9R10. Vehicle Crash Mechanics. - M Huang (Dearborn MI). CRC Press LLC, Boca Raton FL. 2002. 481 pp. ISBN 0-8493-0104-1. $99.95.

Reviewed by N Jones (Dept of Mech Eng, Univ of Liverpool, Brownlow Hill, Liverpool, L69 3GH, UK).

This book has grown out of lectures which have been given by the author on vehicle crashworthiness to automotive engineers from the Ford Motor Company, full service suppliers to the Ford Motor Company, and engineers from various consulting firms. The character of the book reflects this background; it is a thorough and detailed exposition of the subject, which is a cross between a textbook and a handbook. The book focuses almost exclusively on automobiles, although the basic equations, and some of the sections, could also be used for other vehicle crash mechanics.

The book contains seven chapters with the headings: Crash pulse and kinematics; crash pulse characterization; crash pulse prediction by convolution method; basics of impact and excitation modeling; response prediction by numerical methods; impulse, momentum and energy; and crash severity and reconstruction. The chapter on numerical methods focuses on lumped parameter methods, which bring out some of the basic features and response characteristics of vehicle crash mechanics. This would be likely to be more difficult to achieve with finite-element methods of analysis, which are not considered in this book.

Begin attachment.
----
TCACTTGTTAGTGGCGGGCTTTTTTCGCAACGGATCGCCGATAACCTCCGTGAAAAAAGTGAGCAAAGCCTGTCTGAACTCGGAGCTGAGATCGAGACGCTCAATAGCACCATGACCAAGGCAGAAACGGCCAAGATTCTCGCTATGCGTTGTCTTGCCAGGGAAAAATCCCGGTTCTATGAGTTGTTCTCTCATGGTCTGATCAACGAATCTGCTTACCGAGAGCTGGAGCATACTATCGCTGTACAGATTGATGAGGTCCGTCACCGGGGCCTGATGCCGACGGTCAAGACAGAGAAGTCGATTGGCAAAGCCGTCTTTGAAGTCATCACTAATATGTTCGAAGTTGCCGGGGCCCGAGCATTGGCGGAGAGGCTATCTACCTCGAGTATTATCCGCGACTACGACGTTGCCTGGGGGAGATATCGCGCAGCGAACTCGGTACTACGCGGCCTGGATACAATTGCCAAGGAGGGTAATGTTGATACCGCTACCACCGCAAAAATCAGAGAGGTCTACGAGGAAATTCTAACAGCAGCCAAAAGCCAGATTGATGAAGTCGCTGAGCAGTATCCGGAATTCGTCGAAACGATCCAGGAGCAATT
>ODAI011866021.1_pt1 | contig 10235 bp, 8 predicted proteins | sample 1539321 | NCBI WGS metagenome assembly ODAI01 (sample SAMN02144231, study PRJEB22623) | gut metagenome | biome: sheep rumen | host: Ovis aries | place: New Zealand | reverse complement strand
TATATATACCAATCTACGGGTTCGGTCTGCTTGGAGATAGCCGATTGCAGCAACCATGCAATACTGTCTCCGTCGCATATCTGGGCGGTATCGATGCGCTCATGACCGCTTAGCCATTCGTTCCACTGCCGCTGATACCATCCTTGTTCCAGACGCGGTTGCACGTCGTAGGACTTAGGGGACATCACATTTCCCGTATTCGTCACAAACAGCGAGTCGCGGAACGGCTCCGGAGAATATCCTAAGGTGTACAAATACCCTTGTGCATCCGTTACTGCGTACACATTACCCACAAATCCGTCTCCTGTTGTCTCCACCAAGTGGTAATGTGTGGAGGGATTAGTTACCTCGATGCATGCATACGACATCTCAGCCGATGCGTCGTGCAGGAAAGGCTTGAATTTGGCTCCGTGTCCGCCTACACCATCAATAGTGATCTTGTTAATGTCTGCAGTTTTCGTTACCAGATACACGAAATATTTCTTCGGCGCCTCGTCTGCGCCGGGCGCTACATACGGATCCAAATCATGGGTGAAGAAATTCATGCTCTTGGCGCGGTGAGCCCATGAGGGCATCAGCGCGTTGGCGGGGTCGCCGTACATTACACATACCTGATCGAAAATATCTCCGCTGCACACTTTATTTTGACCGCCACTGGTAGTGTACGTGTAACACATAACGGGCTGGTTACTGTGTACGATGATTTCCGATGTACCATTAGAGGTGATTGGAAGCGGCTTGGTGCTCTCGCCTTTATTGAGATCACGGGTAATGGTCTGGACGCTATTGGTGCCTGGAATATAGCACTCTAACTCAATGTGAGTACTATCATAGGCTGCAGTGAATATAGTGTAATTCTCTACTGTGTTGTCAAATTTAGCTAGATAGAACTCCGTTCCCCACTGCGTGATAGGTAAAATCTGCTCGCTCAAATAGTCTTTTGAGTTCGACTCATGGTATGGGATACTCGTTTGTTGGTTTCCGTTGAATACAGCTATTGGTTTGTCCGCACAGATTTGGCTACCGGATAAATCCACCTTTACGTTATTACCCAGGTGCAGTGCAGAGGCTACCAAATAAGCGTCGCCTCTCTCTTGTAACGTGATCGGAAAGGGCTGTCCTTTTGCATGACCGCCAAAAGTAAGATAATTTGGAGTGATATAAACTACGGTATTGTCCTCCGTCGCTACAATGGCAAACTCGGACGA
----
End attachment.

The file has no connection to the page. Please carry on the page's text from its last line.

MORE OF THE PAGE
Almost all of the references cited are books, SAE papers, or conference proceedings, with virtually no journal articles. This forms a valuable entre´e into the literature available on car crash mechanics. English units are used throughout the book, with a page of unit conversions before the index.

Vehicle Crash Mechanics is essential reading for anyone working on, or contemplating studying, the collision mechanics of automobiles. It would also be of value to others with an interest in basic aspects of the crashworthiness of other vehicles (buses, trains, trucks). Some of the sections on the crash pulse analysis would be of interest to many experimentalists who are active in the impact field.